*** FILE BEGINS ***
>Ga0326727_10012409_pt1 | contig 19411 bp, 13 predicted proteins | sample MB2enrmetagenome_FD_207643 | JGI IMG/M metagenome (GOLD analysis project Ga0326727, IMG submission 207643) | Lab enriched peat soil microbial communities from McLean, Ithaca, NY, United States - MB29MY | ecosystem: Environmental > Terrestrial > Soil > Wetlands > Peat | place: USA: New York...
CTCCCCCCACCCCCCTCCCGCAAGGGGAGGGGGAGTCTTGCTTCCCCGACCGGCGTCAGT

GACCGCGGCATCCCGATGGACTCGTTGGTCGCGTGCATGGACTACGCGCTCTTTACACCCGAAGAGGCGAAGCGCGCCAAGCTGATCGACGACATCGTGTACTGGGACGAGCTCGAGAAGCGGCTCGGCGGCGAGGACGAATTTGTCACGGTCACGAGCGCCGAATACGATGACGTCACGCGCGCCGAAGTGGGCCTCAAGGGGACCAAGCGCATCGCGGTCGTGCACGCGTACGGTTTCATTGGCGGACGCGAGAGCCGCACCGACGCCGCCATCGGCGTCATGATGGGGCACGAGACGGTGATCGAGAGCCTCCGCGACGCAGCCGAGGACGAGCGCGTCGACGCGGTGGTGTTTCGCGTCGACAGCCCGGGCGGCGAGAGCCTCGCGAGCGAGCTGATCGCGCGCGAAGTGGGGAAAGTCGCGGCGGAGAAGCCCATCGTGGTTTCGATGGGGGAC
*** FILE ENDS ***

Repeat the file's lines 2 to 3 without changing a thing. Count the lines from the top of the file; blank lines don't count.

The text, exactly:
CTCCCCCCACCCCCCTCCCGCAAGGGGAGGGGGAGTCTTGCTTCCCCGACCGGCGTCAGT

GACCGCGGCATCCCGATGGACTCGTTGGTCGCGTGCATGGACTACGCGCTCTTTACACCCGAAGAGGCGAAGCGCGCCAAGCTGATCGACGACATCGTGTACTGGGACGAGCTCGAGAAGCGGCTCGGCGGCGAGGACGAATTTGTCACGGTCACGAGCGCCGAATACGATGACGTCACGCGCGCCGAAGTGGGCCTCAAGGGGACCAAGCGCATCGCGGTCGTGCACGCGTACGGTTTCATTGGCGGACGCGAGAGCCGCACCGACGCCGCCATCGGCGTCATGATGGGGCACGAGACGGTGATCGAGAGCCTCCGCGACGCAGCCGAGGACGAGCGCGTCGACGCGGTGGTGTTTCGCGTCGACAGCCCGGGCGGCGAGAGCCTCGCGAGCGAGCTGATCGCGCGCGAAGTGGGGAAAGTCGCGGCGGAGAAGCCCATCGTGGTTTCGATGGGGGAC